Eosinophilic esophagitis (EoE) is an allergic disease characterized by esophageal infiltration of eosinophils, diagnosed from childhood through adulthood. Esophageal fibrosis is the most serious complication of EoE, leading to dysphagia and esophageal food impaction starting in the second decade of life. Elucidating the mechanisms which lead to fibrosis is critical to understanding the natural history of EoE. Our preliminary data suggests that cross-talk between primary EoE esophageal epithelial cells (EPCs) and primary fetal esophageal fibroblast cells (FEF3) enhances FEF3 expression of profibrotic cytokines. However, our model is limited by its use of fetal fibroblasts, which are functionally distinct from pediatric and adult fibroblasts. To date, characterization of esophageal fibroblasts spanning pediatric and adult EoE populations has never been described. Our overall hypothesis is that esophageal fibroblasts from EoE subjects are phenotypically distinct from fibroblasts from non-EoE subjects, and that fibro genic characteristics of EoE fibroblasts are enhanced during human maturation. Using primary esophageal fibroblasts, we will characterize fibroblast cytokine responses and contractility, comparing responses between age-matched EoE and non-EoE subjects (Aim 1a). Age-related differences in fibrotic responses in EoE subjects ages 1-9 years, 10-17 years, and adults will be examined (Aim 1b). We will determine fibroblast responses to epithelial-derived factors in the context of physiologically relevant epithelial stimuli including acid/bile and EoE triggers (food antigens) (Aim 2a). Finally, the effects of these stimuli upon fibrosis will be examined using novel organotypic cell culture models of "living" esophageal tissue, constructed from primary EPCs and esophageal fibroblast cell lines (Aim 2b).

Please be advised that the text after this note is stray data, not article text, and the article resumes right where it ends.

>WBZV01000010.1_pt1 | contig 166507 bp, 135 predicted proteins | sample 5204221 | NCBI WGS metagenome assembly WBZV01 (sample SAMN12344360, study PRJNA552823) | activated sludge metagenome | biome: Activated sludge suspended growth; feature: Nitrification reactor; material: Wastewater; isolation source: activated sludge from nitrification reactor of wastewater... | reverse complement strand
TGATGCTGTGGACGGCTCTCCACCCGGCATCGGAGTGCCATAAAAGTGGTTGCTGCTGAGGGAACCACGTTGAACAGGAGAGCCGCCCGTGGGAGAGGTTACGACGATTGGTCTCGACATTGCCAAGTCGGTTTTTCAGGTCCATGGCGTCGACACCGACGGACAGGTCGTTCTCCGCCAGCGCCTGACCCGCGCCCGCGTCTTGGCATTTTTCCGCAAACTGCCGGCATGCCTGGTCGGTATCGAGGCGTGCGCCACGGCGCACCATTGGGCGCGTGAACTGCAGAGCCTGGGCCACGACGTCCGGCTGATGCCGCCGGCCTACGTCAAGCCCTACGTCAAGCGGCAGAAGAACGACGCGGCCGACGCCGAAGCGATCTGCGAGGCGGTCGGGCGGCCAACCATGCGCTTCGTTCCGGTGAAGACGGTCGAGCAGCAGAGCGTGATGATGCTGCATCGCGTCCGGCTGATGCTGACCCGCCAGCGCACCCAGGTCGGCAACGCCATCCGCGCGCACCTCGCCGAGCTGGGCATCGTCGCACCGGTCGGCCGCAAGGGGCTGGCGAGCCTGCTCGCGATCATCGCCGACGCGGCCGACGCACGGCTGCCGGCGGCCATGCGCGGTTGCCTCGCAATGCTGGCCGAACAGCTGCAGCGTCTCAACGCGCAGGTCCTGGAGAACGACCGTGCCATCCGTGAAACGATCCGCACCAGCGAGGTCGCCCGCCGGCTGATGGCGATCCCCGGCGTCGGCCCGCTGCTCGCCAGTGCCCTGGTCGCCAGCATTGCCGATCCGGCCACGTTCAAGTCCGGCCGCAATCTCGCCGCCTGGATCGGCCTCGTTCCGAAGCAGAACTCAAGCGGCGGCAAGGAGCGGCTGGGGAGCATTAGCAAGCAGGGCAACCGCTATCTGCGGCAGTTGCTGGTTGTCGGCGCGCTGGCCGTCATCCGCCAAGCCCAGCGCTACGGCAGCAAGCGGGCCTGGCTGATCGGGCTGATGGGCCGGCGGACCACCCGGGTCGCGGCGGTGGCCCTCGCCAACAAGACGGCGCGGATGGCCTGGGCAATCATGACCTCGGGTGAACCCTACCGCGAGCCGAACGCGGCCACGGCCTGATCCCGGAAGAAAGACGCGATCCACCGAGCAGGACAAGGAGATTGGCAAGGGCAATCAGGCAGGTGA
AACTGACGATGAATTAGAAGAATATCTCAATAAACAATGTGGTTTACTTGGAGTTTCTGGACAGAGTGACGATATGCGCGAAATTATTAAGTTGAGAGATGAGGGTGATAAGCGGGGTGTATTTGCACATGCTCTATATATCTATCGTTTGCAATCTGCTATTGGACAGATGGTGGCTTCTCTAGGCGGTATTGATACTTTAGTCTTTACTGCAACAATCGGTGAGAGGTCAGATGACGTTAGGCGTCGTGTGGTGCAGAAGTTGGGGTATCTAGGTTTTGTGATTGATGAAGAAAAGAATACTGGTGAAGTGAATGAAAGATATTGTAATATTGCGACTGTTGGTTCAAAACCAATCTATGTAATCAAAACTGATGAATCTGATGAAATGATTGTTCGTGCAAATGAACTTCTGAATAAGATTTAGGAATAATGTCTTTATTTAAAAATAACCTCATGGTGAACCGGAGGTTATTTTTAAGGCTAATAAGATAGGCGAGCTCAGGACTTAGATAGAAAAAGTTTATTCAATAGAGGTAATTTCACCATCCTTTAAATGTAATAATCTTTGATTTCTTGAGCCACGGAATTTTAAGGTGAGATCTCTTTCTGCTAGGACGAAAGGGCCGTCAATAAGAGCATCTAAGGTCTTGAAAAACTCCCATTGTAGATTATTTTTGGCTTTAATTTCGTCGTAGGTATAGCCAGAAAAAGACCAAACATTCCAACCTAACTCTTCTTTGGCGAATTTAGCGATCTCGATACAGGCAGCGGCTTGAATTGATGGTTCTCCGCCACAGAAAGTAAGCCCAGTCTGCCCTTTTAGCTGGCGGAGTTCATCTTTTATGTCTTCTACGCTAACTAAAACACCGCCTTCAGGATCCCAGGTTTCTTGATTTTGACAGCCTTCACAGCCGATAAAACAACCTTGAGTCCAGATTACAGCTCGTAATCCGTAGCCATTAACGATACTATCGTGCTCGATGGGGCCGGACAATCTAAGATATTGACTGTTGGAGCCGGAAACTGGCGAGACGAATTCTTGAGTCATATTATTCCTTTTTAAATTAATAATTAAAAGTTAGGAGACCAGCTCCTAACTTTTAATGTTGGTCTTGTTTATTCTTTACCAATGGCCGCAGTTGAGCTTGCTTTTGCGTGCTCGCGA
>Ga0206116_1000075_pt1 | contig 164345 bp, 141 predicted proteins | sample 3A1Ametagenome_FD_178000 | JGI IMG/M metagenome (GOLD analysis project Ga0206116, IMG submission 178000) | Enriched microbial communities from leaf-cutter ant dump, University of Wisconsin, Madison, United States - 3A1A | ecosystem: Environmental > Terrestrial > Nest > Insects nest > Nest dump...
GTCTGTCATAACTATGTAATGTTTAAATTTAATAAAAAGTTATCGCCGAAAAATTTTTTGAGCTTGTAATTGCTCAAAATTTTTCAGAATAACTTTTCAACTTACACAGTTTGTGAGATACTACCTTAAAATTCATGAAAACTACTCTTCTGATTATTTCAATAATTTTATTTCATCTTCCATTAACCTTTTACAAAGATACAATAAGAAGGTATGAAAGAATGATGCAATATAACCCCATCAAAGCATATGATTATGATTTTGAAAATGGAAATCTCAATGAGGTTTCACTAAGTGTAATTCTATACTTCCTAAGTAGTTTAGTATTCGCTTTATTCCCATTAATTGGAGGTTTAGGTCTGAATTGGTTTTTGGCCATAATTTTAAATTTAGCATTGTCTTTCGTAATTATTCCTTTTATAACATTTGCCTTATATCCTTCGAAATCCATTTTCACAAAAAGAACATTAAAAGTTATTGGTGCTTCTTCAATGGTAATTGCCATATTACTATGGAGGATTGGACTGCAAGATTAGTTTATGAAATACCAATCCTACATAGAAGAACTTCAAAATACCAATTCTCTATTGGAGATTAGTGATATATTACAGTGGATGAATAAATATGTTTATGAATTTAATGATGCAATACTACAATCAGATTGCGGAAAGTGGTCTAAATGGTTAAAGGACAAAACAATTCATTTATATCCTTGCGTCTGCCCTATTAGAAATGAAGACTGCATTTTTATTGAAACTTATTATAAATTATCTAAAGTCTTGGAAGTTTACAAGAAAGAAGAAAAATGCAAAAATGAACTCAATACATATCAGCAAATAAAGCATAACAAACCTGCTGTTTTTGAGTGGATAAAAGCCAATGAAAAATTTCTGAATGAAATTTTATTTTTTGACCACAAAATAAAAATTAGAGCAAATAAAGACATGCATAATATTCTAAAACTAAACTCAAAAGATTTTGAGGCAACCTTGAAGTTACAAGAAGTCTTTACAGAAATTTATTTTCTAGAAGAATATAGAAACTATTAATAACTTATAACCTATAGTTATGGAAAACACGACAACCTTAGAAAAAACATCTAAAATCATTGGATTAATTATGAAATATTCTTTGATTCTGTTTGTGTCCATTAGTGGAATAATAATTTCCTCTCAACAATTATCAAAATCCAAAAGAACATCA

Eosinophilic esophagitis (EoE) is a chronic disease in which allergic inflammation and tissue damage eventually lead to scarring and fibrosis of the esophagus. This proposal seeks to better elucidate the changes that occur to fibroblasts during human maturation, to understand the natural course of EoE, and to predict and prevent these serious complications.
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